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It does not come as a surprise to anyone anymore that Acute Coronary Syndrome (ACS) is one of the major causes of morbidity and preterm mortality in RA. What we don’t know is what measures need to be taken to modify the risk and how effective such measures are.
This nationwide population-based cohort study addresses the issue of efficacy of treatment options and treatment algorithms in reduction of ACS in RA patients.
Newly diagnosed RA patients (Diagnosis within 12 month of symptom onset) from the Swedish Rheumatology Quality (SRQ) were matched randomly with individuals from the Swedish Population Register. Patients with preexisting ACS were excluded.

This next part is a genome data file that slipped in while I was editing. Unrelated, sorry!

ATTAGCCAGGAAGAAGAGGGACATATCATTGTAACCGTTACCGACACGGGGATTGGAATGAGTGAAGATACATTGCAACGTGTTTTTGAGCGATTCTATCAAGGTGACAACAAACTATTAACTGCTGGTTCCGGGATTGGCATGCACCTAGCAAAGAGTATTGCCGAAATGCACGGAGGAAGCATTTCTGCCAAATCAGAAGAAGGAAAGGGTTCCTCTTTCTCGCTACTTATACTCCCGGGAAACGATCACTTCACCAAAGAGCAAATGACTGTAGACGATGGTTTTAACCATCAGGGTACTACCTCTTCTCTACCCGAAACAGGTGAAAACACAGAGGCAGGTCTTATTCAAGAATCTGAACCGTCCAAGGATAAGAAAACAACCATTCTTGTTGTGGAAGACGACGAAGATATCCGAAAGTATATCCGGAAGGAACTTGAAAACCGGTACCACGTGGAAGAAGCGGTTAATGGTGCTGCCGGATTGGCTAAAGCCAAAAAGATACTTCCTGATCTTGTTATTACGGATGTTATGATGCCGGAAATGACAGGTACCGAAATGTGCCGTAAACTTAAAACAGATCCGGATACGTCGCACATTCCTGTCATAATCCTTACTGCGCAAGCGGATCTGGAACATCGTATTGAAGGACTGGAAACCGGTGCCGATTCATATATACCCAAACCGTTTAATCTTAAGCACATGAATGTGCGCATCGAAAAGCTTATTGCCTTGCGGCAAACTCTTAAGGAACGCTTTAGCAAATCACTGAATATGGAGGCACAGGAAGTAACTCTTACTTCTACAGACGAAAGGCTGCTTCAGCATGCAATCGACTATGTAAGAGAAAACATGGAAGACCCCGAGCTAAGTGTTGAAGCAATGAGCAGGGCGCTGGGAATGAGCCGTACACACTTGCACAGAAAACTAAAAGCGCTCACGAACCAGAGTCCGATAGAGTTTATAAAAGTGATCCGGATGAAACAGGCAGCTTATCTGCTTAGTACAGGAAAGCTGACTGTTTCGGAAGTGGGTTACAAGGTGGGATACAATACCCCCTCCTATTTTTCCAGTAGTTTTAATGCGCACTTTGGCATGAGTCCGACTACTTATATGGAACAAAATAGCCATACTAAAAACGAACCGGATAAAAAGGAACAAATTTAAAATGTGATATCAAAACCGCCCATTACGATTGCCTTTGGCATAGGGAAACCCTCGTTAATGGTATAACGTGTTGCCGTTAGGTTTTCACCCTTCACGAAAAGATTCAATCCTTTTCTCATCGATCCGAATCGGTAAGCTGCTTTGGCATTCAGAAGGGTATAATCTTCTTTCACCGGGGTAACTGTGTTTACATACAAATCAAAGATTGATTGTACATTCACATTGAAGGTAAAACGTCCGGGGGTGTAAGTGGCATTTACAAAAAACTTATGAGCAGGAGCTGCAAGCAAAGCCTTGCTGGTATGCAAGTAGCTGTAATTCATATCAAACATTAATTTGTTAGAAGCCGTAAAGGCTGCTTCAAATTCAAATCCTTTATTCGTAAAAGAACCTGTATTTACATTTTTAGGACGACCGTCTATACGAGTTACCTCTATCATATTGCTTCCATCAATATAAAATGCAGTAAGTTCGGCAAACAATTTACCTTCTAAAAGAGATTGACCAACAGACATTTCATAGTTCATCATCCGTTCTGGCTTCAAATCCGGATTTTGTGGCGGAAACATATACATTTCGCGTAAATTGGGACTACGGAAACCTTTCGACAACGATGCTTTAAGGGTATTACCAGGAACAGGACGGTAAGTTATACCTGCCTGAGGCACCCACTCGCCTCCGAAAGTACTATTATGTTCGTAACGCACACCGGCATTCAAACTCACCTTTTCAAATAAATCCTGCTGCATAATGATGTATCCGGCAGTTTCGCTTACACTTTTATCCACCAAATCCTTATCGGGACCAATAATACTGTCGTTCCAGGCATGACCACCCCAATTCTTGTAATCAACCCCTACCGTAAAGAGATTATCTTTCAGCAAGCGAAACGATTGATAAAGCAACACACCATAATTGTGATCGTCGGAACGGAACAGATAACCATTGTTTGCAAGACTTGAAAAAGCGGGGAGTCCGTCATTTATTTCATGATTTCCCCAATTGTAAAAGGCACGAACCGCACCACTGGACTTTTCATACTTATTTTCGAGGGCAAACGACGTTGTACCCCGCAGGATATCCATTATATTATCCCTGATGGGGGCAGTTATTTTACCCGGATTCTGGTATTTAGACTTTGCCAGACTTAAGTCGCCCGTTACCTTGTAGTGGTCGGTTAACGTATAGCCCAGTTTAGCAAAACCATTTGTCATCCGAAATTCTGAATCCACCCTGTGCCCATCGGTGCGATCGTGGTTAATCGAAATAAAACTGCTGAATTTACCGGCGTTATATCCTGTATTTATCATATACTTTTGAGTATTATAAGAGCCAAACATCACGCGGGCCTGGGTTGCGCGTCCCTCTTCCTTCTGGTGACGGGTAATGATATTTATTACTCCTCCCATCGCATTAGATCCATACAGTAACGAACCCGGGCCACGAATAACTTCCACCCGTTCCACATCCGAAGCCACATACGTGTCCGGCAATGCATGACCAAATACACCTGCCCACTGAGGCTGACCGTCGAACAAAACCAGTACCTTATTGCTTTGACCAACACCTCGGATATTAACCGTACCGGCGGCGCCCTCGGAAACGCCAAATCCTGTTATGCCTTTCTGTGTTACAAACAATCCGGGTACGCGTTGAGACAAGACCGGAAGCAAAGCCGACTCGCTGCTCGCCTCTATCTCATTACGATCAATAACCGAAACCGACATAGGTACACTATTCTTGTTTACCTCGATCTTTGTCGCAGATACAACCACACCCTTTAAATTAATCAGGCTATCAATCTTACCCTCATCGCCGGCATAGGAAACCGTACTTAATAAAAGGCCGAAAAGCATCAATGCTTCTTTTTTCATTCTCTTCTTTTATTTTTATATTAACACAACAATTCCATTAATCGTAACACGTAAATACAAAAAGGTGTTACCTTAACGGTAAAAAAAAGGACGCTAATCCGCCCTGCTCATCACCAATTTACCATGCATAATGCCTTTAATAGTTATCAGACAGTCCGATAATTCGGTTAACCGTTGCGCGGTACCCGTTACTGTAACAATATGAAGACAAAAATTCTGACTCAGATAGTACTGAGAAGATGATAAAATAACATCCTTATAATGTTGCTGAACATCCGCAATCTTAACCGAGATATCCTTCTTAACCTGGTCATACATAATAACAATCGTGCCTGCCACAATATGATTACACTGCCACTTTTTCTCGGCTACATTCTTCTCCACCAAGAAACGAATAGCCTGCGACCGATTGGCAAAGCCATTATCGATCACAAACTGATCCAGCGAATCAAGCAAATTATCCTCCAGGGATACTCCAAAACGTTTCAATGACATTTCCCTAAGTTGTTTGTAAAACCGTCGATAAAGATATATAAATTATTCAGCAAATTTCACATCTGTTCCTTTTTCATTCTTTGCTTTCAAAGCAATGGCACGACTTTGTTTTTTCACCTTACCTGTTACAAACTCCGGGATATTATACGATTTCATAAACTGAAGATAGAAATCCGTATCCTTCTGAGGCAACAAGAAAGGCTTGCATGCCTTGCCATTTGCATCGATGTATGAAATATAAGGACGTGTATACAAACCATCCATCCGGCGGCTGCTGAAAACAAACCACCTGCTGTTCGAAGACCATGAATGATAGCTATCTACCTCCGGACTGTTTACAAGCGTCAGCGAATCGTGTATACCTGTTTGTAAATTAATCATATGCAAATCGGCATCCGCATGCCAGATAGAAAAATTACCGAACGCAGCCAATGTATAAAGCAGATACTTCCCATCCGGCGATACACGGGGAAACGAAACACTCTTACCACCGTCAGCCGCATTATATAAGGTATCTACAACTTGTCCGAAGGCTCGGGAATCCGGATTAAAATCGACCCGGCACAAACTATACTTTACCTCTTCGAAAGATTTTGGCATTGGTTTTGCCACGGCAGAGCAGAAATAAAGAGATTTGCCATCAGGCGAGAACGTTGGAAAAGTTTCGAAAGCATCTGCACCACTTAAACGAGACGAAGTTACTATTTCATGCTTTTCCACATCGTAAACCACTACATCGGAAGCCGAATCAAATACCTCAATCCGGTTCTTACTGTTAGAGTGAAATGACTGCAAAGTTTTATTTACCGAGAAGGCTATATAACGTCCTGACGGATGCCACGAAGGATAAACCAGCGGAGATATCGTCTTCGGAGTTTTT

After 15,744 patients with RA and 70,899 comparator subjects were analyzed. In both groups incidence of ACS was higher Among men and increased with age.
RA was found to be associated with approximately 40% higher risk of ACS, HR 1.41 (95% CI 1.29 to 1.54). Amongst RA patients, ACS risk was higher with seropositive RA and in patients with DAS28 above 3.2 at diagnosis. The decline in incidence over time was equally pronounced in the RA cohort as in the general population.
Given that incidence of ACS was higher in the first year after diagnosis, the authors speculated that use of prescribed or over-the-counter COX inhibitors or oral glucocorticoids during the first months of RA disease and high disease activity may contribute to the increased morbidity during the first year.
Results of the study suggest that patients with RA may have benefited from the CVD prevention and risk factors identification and intervention.